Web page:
29. On the website is my Natural Horse magazine article about the Brain Rebalancing that Chris Treml does for humans and animals. She is able to rewire the brain of many who have behavior problems, thus enabling them to process and respond to information. One of her explanations is “transposed hemispheres” when the mind is trying to process info using the wrong ‘side’ of the brain. People report humans and animals having major changes in proprioception, thinking, and handling stress. I saw several horses whose behavior improved dramatically from one treatment. Chris has also worked on animals whose “wiring” was damaged beyond her ability to repair it.

  30. I wonder if he had a brain injury – from collision, severe pull-back, rearing, fight, etc? His behaviour sounds like some humans I’ve read about after a brain injury. I even know a woman (a psychotherapist) who ended up divorcing her husband of 25 years because there was NOTHING they could do that worked to help or heal him after his brain injury. If you couldn’t even put him out to pasture/retire with another horse or goat etc, then there’s truly no other option for any quality of life.

    Have you considered an EFT Tapping session to allow yourself to forgive yourself and release him? Or perhaps an animal communication session would bring release? Your logical mind knows you did everything – but sounds like your body and emotional body need release from this trauma.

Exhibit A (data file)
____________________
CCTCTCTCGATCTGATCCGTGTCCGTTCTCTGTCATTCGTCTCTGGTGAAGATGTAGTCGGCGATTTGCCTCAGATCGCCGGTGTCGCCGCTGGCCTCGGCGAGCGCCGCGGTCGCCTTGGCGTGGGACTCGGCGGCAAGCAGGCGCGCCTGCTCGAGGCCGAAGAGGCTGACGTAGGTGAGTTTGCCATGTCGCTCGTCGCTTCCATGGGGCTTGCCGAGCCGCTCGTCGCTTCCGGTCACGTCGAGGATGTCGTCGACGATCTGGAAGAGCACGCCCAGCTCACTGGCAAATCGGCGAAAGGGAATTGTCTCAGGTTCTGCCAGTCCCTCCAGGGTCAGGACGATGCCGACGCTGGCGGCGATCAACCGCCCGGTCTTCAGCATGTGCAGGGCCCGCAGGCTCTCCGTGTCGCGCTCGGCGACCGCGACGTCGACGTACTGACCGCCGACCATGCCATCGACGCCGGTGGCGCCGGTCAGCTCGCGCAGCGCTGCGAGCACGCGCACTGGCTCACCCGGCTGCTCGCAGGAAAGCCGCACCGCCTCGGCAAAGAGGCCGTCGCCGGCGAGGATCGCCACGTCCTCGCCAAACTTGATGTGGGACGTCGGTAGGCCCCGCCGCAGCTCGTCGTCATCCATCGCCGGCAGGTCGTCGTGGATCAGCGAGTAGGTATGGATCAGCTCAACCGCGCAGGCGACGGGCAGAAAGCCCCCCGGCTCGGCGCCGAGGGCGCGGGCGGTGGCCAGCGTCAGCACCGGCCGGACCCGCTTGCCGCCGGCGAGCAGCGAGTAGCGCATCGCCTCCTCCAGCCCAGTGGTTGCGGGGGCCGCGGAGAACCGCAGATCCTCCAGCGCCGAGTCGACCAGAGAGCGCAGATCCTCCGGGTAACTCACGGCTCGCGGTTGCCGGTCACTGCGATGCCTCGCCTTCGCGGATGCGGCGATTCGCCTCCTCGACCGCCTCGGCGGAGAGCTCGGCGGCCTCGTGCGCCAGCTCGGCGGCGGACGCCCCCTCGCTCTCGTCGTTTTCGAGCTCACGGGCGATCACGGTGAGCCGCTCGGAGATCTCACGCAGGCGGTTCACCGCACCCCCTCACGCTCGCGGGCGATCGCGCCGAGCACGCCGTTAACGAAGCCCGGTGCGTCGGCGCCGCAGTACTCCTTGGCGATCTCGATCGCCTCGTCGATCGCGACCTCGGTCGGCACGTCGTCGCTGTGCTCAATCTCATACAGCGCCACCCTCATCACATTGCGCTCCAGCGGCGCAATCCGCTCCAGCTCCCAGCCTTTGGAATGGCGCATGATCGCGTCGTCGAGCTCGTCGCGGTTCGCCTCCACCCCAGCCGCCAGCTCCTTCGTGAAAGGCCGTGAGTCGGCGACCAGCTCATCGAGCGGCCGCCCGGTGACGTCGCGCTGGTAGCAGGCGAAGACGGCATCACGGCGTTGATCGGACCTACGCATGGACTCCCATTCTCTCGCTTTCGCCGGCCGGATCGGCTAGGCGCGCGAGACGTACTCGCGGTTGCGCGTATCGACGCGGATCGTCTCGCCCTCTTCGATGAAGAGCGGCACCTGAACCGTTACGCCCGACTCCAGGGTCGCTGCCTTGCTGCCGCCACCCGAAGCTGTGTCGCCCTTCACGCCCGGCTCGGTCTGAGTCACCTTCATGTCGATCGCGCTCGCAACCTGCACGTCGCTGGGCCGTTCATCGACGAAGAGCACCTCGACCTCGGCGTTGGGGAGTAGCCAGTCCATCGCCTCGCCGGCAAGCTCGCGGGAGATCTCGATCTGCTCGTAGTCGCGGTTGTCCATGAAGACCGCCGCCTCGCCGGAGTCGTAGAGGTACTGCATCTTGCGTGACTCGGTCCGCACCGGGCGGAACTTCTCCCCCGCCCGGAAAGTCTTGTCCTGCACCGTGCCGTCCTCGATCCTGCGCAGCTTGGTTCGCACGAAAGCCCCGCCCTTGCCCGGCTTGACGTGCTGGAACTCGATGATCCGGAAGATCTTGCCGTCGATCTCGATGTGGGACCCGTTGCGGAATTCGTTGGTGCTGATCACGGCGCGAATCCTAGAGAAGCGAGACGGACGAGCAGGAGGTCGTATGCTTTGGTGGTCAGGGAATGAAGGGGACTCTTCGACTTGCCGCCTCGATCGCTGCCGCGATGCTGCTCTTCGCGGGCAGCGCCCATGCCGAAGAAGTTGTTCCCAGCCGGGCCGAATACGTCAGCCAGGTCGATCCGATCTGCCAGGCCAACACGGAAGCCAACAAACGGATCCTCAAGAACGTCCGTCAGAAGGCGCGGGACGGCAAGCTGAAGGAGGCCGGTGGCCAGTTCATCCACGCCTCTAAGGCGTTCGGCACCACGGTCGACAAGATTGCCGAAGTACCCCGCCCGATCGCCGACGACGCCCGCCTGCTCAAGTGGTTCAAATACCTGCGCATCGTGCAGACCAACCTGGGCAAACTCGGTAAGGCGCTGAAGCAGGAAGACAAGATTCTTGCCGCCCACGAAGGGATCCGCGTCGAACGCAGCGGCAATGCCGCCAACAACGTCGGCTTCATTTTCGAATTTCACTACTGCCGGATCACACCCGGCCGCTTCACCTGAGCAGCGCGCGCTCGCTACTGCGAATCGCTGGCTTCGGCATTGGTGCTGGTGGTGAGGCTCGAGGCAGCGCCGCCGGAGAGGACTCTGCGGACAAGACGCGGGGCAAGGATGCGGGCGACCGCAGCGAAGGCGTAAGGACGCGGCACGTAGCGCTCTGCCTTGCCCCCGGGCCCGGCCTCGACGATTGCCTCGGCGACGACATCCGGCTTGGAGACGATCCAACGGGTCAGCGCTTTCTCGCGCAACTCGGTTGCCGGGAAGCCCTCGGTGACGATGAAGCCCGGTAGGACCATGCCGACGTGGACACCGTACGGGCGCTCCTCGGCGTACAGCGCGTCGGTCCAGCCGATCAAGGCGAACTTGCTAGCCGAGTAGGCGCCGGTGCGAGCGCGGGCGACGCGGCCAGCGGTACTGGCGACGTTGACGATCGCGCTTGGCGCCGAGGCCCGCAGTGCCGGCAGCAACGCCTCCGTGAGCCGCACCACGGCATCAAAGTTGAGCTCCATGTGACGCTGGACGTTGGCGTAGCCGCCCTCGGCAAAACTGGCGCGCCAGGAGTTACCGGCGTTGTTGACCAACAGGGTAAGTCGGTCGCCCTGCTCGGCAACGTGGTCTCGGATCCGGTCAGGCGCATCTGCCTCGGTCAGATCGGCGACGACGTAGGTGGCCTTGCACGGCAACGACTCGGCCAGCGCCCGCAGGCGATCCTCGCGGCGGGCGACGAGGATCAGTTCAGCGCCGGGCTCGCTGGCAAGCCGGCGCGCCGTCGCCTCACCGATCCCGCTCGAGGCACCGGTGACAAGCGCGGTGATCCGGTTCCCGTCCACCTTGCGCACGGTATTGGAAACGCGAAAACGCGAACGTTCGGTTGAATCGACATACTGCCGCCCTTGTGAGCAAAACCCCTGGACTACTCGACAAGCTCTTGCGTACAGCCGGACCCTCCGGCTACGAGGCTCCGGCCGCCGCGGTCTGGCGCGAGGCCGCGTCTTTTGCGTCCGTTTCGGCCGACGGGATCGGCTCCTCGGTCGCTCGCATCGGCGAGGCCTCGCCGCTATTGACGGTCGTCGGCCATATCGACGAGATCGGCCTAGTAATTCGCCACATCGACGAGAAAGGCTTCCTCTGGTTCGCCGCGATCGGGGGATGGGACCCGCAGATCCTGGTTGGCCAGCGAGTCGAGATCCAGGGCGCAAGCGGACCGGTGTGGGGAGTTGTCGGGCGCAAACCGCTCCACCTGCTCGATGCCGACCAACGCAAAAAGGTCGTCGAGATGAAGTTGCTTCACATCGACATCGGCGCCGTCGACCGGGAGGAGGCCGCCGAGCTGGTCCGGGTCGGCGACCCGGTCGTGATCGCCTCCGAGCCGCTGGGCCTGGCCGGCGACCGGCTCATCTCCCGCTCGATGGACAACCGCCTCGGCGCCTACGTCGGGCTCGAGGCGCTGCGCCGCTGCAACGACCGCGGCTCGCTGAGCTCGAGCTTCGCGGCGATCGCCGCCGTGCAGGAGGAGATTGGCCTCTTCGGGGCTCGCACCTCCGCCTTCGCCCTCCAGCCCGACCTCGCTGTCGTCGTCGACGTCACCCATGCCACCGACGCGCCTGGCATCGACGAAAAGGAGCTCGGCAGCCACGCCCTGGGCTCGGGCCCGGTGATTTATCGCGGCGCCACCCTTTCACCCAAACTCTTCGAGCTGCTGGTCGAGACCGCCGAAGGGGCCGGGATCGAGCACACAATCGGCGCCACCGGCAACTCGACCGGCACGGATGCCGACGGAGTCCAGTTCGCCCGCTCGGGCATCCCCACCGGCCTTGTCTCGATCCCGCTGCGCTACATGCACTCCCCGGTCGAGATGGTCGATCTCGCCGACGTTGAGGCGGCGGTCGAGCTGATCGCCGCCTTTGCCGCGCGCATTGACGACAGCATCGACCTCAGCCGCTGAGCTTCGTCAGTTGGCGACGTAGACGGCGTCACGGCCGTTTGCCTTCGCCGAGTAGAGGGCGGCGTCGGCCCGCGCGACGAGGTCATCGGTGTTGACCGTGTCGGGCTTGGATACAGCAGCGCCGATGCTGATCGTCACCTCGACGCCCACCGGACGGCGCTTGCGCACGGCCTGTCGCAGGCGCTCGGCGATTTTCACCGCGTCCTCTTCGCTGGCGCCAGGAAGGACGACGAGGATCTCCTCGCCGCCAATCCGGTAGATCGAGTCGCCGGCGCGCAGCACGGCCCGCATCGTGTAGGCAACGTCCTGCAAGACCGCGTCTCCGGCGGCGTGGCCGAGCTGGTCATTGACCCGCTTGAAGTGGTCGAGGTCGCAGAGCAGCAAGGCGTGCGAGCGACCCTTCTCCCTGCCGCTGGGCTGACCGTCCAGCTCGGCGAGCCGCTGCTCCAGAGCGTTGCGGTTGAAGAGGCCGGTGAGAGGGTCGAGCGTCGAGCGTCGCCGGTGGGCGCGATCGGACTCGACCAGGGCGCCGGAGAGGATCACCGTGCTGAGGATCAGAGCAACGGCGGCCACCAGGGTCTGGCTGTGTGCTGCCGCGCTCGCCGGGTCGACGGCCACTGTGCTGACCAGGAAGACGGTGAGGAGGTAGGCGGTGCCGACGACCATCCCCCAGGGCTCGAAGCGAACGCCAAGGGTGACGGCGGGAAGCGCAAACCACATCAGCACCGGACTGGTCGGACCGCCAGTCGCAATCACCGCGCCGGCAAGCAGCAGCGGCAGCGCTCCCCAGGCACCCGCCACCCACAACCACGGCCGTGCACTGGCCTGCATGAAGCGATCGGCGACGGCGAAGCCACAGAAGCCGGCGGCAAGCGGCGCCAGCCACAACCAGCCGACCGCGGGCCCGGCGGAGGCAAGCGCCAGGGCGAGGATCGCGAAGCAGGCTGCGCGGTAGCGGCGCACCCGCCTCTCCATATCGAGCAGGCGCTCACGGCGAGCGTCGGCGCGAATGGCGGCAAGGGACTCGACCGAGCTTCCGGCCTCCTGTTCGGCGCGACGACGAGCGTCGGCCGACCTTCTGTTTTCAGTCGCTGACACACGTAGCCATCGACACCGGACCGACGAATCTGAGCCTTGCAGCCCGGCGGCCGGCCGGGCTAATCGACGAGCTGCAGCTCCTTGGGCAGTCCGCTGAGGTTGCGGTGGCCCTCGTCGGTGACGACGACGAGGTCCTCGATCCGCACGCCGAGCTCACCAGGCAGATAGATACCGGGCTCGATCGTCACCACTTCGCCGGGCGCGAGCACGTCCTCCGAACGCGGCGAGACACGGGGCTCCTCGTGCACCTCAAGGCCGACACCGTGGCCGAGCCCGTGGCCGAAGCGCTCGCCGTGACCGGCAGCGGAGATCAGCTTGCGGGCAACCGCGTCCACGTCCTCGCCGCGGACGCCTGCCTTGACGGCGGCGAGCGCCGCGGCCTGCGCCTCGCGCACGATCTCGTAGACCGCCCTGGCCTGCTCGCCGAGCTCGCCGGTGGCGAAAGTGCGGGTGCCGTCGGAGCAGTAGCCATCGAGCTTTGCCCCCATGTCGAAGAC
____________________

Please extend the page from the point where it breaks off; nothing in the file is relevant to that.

31. My sister had a mare that started getting aggressive, and quite irritable. They found tumors on her reproductive organs. They removed them and she lasted quite a few more years, finally passing from cancer that I suspect metastasized from the original site. On another note, my best horsey friend and I have our first ownership of horses. My Appaloosa is only 8 years old, and I have had him for 1.5 years. I have dealt with gastric ulcers, minor abscess of the hoof, saddle fit issues that resulted in bucking, and now kissing spines. He exhibited aggression, biting me twice. I couldn’t groom him in certain areas, I was unable to clean all hooves (and I still can’t). He had surgery 3 weeks ago for the kissing spines. During this time people kept telling me that “he’s got your number”, “he is testing you” and that I was basically doing it wrong. I knew my horse. I knew there was something more to it, and every time, I was unfortunately right. I felt like I was looking for problems, but the last time I rode him he bucked and reared without much warning when in the trot. Now, I am faced with rehab, and if he is un-ridable, I will consider putting him down. I don’t want him in anyone else’s hands. I don’t want anyone to get hurt, let alone myself. I face the guilt, the pain, but as you said, I will know when or if it is time. I cannot, nor do I want, a pasture pet. I feel so selfish. But if I keep him, I can’t have my family and I out to ride. I can’t afford more than one horse. I love my horse so deeply that it actually surprises me, but I want to spend time trail riding and not worrying. I don’t want to constantly fight with him to establish myself as leader. I get tired of him trying to nip me. It is so much work, it isn’t fun anymore. I am an ICU nurse, a mother of 3 and a wife. I have spent my entire life taking care of others, and lost my mother to suicide after my brother did the same 6 months before, I ran a household in my teens. I just wanted something for me, for once in my life. Such selfish thoughts! Can I allow myself this pleasure of horse back riding? I pray for a successful rehab!